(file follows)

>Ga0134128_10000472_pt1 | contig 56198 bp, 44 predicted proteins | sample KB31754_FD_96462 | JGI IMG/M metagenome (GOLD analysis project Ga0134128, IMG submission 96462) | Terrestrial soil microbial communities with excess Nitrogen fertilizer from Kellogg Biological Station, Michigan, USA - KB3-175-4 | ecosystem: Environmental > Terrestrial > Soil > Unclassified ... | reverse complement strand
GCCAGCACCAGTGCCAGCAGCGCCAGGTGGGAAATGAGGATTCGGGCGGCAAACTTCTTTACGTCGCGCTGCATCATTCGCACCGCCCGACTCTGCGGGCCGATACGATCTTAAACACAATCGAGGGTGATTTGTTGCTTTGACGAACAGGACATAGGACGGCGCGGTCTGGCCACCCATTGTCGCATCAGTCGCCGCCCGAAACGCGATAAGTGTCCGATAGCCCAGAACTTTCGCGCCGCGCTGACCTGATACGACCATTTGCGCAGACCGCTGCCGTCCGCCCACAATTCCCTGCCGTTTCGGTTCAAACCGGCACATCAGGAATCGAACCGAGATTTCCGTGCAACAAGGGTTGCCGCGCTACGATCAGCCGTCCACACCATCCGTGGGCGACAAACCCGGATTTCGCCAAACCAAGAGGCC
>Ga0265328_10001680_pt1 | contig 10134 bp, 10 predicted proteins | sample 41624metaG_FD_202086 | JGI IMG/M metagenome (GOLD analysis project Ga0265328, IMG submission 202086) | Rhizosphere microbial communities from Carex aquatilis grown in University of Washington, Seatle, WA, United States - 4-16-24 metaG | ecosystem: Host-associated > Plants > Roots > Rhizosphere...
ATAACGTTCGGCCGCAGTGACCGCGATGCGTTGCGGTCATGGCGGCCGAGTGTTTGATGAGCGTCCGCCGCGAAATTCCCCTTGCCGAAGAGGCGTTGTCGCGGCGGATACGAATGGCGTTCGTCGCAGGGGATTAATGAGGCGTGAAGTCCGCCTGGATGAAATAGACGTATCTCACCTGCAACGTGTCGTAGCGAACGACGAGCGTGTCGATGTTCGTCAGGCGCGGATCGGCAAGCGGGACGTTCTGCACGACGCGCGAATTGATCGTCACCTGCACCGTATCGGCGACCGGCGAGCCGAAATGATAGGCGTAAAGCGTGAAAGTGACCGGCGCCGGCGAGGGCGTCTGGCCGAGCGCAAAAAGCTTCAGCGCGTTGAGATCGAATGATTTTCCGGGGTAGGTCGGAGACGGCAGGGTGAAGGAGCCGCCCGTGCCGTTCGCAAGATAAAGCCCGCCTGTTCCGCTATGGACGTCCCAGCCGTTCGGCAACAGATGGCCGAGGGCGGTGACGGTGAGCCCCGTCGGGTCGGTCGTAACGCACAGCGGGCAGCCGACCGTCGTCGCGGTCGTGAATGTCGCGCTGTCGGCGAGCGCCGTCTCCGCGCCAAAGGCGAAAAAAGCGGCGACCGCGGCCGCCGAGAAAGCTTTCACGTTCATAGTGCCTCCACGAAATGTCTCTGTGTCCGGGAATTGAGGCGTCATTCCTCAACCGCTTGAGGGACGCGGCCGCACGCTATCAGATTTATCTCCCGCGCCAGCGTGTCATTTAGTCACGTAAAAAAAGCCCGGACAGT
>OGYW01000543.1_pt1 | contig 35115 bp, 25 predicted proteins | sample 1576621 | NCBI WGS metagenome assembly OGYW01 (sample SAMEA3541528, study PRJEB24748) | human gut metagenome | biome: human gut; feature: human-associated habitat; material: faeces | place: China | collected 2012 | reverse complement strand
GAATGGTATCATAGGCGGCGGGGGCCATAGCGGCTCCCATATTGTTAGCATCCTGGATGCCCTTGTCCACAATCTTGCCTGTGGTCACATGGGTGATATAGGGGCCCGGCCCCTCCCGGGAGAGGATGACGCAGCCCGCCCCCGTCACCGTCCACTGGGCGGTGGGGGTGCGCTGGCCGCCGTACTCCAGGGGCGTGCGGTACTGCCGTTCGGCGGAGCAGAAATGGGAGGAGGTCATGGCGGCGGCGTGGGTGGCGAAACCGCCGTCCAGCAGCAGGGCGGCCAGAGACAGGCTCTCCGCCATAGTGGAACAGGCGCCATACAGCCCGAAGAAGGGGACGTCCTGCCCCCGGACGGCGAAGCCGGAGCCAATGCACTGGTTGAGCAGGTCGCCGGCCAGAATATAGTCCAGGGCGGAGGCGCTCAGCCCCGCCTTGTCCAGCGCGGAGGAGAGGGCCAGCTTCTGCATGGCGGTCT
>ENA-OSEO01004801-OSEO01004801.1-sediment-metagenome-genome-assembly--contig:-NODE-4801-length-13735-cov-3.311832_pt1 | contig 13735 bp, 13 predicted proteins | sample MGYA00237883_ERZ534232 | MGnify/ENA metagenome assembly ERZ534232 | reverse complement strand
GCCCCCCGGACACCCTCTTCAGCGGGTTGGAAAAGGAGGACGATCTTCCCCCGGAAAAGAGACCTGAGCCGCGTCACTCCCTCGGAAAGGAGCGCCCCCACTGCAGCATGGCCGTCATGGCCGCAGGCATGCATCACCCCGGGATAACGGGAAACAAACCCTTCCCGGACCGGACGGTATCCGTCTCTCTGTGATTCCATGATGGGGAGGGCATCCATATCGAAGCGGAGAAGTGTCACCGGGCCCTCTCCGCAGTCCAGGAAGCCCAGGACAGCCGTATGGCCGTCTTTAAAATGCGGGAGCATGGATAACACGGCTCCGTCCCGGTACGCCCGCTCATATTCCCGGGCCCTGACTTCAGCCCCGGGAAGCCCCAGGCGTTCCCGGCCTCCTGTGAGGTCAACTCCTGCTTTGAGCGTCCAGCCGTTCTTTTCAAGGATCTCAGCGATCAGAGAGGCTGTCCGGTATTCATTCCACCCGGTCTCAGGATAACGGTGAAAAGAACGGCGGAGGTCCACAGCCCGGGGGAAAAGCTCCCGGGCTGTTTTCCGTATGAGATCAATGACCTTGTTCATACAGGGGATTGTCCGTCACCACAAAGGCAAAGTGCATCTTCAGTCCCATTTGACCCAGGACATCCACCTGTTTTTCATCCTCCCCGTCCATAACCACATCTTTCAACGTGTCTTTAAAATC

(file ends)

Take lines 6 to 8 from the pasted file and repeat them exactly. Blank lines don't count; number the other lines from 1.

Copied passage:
GAATGGTATCATAGGCGGCGGGGGCCATAGCGGCTCCCATATTGTTAGCATCCTGGATGCCCTTGTCCACAATCTTGCCTGTGGTCACATGGGTGATATAGGGGCCCGGCCCCTCCCGGGAGAGGATGACGCAGCCCGCCCCCGTCACCGTCCACTGGGCGGTGGGGGTGCGCTGGCCGCCGTACTCCAGGGGCGTGCGGTACTGCCGTTCGGCGGAGCAGAAATGGGAGGAGGTCATGGCGGCGGCGTGGGTGGCGAAACCGCCGTCCAGCAGCAGGGCGGCCAGAGACAGGCTCTCCGCCATAGTGGAACAGGCGCCATACAGCCCGAAGAAGGGGACGTCCTGCCCCCGGACGGCGAAGCCGGAGCCAATGCACTGGTTGAGCAGGTCGCCGGCCAGAATATAGTCCAGGGCGGAGGCGCTCAGCCCCGCCTTGTCCAGCGCGGAGGAGAGGGCCAGCTTCTGCATGGCGGTCT
>ENA-OSEO01004801-OSEO01004801.1-sediment-metagenome-genome-assembly--contig:-NODE-4801-length-13735-cov-3.311832_pt1 | contig 13735 bp, 13 predicted proteins | sample MGYA00237883_ERZ534232 | MGnify/ENA metagenome assembly ERZ534232 | reverse complement strand
GCCCCCCGGACACCCTCTTCAGCGGGTTGGAAAAGGAGGACGATCTTCCCCCGGAAAAGAGACCTGAGCCGCGTCACTCCCTCGGAAAGGAGCGCCCCCACTGCAGCATGGCCGTCATGGCCGCAGGCATGCATCACCCCGGGATAACGGGAAACAAACCCTTCCCGGACCGGACGGTATCCGTCTCTCTGTGATTCCATGATGGGGAGGGCATCCATATCGAAGCGGAGAAGTGTCACCGGGCCCTCTCCGCAGTCCAGGAAGCCCAGGACAGCCGTATGGCCGTCTTTAAAATGCGGGAGCATGGATAACACGGCTCCGTCCCGGTACGCCCGCTCATATTCCCGGGCCCTGACTTCAGCCCCGGGAAGCCCCAGGCGTTCCCGGCCTCCTGTGAGGTCAACTCCTGCTTTGAGCGTCCAGCCGTTCTTTTCAAGGATCTCAGCGATCAGAGAGGCTGTCCGGTATTCATTCCACCCGGTCTCAGGATAACGGTGAAAAGAACGGCGGAGGTCCACAGCCCGGGGGAAAAGCTCCCGGGCTGTTTTCCGTATGAGATCAATGACCTTGTTCATACAGGGGATTGTCCGTCACCACAAAGGCAAAGTGCATCTTCAGTCCCATTTGACCCAGGACATCCACCTGTTTTTCATCCTCCCCGTCCATAACCACATCTTTCAACGTGTCTTTAAAATC